However, of all the animal forms that are congregated in Kung Fu today, the ‘Shaolin Kung Fu five’ have persisted over time as the most popular ones. The five Shaolin animals, however, slightly differ from the five animals that are featured in qigong as they consist instead of the Dragon, the Tiger, the Leopard, the Snake and the Crane. All of them, aside of the Dragon -an everlasting spiritual symbol in China- are otherwise existing animals.
In imperial China, the figure of the Dragon has been a symbol of strength and power for centuries. Dragons are believed to control water, the seas and rivers; and rain, allegorically speaking, reflects the extent of their generosity.
Indeed, in China, dragons are not fearmongering villains who ‘breathe’ fire, but rather, mythological figures that embody prowess, harmony and prosperity. Thus, the dragon symbolizes the capacity to channel internal energy -through specific waist and breathing techniques - into a fierce and powerful counter attack, typically in circular moves or in zig zag with the exertion of claws. As such, the Dragon figure perfectly exemplifies the combining of both internal and external Kung Fu philosophies.
The animal kingdom, in China, is thought to be governed by the Tiger, who represents sheer strength and power. In Kung Fu, the Tiger is a form which refers to a type of relentlessness that manifests itself in the moment of attack. While adequate breathing is deemed important, the form is purely external. Indeed, the Tiger form displays power by means of muscle and bone strength, chiefly in leg, back and neck muscles.
Through a combination of hand -the tiger claw being the most easily identifiable- and kicking techniques, it seeks to mark the opponent’s face, groins, wrists, etc. To subdue opponents quickly, the Tiger form uses physical power with tenacious force and coercion.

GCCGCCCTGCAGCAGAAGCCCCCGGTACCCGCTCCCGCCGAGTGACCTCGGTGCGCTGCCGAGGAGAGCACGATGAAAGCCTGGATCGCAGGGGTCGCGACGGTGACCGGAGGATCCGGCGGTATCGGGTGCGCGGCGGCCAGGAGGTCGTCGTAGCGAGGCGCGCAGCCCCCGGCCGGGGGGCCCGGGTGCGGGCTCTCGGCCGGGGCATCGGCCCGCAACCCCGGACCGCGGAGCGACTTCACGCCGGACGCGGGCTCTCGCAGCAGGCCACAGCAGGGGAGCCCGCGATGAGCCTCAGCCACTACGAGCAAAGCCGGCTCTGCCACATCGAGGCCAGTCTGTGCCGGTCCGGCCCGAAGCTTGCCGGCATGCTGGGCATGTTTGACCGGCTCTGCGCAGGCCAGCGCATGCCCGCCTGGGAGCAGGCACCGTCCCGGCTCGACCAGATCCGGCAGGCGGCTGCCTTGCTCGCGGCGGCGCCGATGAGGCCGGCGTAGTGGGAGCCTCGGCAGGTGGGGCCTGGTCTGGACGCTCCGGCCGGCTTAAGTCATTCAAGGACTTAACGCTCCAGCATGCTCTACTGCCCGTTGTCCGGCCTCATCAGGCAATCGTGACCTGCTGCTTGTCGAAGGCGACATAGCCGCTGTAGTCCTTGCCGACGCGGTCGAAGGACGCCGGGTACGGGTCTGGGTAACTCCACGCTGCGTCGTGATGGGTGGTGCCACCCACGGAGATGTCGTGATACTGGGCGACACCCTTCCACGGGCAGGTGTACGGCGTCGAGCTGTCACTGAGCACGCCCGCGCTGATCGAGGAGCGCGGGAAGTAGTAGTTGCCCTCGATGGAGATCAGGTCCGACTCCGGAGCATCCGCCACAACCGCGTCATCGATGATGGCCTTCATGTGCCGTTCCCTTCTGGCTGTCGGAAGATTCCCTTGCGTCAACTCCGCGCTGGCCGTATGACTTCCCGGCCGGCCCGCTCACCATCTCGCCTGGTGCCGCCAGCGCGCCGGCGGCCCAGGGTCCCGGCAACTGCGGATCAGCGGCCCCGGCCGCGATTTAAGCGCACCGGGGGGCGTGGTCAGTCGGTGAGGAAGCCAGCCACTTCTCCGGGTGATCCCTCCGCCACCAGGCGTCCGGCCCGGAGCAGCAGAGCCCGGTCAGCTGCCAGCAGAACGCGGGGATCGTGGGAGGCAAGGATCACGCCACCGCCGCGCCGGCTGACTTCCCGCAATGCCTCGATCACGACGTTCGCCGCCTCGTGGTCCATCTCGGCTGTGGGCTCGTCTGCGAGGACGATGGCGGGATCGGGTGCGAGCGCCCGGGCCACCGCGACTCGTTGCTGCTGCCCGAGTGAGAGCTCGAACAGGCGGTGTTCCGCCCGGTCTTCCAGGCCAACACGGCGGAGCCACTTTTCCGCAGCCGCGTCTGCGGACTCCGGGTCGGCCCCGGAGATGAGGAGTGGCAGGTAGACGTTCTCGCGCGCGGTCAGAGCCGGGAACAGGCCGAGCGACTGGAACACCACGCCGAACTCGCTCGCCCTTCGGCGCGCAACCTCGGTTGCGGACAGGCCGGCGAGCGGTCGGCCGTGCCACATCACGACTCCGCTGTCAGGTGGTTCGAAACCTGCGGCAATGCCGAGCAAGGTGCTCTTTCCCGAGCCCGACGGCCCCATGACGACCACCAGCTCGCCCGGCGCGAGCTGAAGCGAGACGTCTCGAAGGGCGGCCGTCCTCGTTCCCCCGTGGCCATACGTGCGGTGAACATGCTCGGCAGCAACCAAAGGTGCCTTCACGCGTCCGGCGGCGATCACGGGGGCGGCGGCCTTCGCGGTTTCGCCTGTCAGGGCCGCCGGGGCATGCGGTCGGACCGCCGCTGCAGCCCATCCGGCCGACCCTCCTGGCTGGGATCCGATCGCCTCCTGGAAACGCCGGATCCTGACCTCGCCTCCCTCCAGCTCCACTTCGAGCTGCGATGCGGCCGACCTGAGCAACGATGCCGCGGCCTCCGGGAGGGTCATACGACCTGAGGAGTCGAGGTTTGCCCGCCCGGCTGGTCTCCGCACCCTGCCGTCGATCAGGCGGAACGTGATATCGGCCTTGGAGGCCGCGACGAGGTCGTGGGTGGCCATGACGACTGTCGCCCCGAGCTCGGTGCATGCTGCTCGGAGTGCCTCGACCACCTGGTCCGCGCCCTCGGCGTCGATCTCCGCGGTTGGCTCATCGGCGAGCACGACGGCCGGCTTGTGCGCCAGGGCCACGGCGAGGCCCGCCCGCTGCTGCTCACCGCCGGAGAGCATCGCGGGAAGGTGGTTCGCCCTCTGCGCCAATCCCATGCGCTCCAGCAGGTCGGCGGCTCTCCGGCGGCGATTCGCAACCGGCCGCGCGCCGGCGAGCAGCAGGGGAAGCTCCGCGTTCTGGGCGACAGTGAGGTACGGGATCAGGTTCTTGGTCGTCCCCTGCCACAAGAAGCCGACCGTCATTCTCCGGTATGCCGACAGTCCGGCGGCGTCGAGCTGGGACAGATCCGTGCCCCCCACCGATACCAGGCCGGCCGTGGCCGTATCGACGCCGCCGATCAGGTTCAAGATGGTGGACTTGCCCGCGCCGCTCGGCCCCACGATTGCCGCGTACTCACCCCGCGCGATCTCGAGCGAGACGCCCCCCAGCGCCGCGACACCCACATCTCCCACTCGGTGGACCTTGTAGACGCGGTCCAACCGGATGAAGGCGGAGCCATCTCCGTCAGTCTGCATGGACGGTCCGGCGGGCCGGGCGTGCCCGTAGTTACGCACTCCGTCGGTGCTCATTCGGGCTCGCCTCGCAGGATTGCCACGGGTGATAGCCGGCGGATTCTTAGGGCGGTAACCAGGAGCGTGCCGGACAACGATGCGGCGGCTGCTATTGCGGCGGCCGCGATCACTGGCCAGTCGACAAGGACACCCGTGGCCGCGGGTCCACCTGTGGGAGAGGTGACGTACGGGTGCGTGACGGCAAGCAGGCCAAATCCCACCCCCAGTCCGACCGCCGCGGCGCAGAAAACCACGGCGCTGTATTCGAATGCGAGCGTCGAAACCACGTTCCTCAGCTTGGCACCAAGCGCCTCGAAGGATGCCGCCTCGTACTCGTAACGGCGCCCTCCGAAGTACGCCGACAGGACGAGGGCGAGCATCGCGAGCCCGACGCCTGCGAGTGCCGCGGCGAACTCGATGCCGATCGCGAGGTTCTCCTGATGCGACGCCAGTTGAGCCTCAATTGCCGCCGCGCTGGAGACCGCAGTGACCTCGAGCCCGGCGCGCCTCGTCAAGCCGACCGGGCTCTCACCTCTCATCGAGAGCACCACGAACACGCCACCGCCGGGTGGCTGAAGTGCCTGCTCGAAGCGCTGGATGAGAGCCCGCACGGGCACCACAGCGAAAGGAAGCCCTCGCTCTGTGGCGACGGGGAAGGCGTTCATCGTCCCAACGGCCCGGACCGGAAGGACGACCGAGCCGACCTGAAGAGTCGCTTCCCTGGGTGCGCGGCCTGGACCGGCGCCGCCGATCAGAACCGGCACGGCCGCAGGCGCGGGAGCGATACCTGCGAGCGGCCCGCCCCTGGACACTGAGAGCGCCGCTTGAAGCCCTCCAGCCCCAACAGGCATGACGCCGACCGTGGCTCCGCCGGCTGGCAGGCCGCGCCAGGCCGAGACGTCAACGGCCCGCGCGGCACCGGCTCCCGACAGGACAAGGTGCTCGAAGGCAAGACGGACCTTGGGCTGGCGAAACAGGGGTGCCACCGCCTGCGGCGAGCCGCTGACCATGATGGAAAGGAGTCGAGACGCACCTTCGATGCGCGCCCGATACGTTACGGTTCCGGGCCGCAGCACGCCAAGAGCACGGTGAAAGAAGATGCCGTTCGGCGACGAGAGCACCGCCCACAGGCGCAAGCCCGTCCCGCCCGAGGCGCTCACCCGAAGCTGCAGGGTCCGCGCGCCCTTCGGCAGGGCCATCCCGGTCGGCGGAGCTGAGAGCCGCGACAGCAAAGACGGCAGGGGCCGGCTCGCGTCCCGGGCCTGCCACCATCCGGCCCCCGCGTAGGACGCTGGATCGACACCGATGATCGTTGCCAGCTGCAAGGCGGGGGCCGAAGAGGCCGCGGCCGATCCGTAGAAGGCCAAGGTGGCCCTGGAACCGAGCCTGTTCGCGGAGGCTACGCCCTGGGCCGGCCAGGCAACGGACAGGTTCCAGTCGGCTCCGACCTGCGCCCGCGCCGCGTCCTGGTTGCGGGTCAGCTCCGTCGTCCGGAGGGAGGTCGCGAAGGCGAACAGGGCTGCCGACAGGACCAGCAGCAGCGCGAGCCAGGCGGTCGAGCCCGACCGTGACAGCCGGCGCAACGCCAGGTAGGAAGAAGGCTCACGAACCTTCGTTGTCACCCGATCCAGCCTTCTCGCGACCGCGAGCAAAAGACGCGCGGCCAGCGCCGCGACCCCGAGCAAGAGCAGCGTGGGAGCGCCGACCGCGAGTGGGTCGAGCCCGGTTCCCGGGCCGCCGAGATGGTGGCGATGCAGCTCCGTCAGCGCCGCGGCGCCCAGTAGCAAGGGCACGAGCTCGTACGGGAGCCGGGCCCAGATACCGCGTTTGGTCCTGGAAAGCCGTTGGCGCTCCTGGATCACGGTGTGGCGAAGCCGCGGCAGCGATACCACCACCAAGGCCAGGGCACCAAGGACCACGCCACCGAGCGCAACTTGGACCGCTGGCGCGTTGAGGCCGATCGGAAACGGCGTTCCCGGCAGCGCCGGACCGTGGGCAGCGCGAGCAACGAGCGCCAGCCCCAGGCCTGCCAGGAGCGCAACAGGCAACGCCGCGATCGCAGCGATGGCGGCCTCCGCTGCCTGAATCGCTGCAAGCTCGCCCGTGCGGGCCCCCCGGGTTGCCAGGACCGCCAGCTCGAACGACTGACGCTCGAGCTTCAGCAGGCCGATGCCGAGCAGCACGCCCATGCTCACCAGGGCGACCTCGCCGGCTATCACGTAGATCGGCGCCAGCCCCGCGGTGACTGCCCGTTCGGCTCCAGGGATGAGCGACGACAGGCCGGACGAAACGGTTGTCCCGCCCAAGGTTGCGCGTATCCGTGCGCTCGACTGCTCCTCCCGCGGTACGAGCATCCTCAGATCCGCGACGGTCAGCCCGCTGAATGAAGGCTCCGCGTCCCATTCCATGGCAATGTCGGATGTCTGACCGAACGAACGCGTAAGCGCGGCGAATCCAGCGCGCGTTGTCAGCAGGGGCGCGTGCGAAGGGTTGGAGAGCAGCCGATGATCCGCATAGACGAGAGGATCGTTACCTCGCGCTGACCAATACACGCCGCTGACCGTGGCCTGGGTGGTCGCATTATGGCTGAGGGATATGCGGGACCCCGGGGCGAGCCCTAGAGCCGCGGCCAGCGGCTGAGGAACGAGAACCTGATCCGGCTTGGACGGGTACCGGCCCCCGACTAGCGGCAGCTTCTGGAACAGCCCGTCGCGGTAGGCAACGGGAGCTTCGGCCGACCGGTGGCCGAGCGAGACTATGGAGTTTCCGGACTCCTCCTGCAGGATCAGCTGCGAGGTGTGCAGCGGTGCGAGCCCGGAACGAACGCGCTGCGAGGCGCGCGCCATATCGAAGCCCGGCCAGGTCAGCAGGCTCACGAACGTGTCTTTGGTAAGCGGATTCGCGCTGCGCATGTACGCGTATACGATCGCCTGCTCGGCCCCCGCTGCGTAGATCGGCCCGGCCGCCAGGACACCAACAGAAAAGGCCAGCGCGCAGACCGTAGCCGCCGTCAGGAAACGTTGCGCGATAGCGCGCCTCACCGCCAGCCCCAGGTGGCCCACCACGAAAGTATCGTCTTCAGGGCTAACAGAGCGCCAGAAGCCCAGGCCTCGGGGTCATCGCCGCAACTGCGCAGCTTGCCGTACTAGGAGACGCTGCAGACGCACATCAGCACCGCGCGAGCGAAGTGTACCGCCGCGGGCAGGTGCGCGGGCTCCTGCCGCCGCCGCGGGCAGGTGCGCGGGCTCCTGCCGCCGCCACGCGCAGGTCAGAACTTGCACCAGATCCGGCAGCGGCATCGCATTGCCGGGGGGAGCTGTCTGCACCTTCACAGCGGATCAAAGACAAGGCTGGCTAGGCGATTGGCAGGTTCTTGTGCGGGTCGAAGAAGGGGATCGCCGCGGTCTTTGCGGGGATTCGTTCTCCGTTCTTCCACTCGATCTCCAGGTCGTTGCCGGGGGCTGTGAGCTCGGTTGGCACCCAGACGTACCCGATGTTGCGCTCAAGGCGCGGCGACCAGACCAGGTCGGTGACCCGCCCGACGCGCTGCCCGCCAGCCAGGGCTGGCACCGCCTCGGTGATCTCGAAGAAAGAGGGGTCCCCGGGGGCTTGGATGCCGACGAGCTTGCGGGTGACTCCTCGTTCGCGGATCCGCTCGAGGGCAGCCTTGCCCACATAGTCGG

The snake is the opposite of the Tiger in many ways. While his nature is calm and reserved, his fighting strategy is speed and precision. It is said that of all the existing animal forms in Kung Fu, the snake form is the one which most concentrates on harnessing the Qi.
In contrast with previous style, the Snake form does not involve kicking techniques nor closed fists. Instead, the Snake form only makes use of upper body parts and open hands. The open hand is called the ‘snake fist’, and the index finger is used as the main weapon. As fast as lightning and with utmost precision, the counterattack targets the opponent’s vulnerable sports, such as the eyes, the groins, their Adam’s apple, etc.
Likely to be the most complex of the five animal forms, is the Crane. Exhibiting the Snake-like qualities of speed and precision, the Crane adopts circular movements, which resemble those of the Dragon. And unlike the Tiger, who displays a rough force, the Crane is an observant and contemplative animal. A certain softness and elegant transpires through his coordinated and balanced combat techniques. These can be identified by their speed, their agility and the physical distance between the two adversaries. The Crane can spend hours standing on a single leg without showing any sign of fatigue and is mostly known for his ‘beak striking technique’, which consists of a hand set in the shape of a hook with all fingers joined together, and swiftly attacks the opponent’s soft spots a hook with all fingers joined together, and swiftly attacks the opponent’s soft spots.
In terms of overall strength and size, the Leopard seconds the Tiger; but in terms of pace, flexibility, and agility, the former surpasses the latter, with a faster outburst, and a wider range of striking techniques. The combat moves typical to the Leopard consist of the notorious for the ‘Leopard first’ (a half-opened fist), forearm strikes, as well as low kicks. The principal force of the Leopard form is an angular, high-speed tactical strike which targets the vulnerable parts of the opponent’s body.
In this article, we have seen how different philosophical and spiritual beliefs native to Chinese society have left their distinctive conceptual footprints on Kung Fu. In the same way Kung Fu cannot survive being stripped of the conceptual framework it is entangled with, the practice cannot be alienated from the traditional Chinese identity it nurtures and stimulates.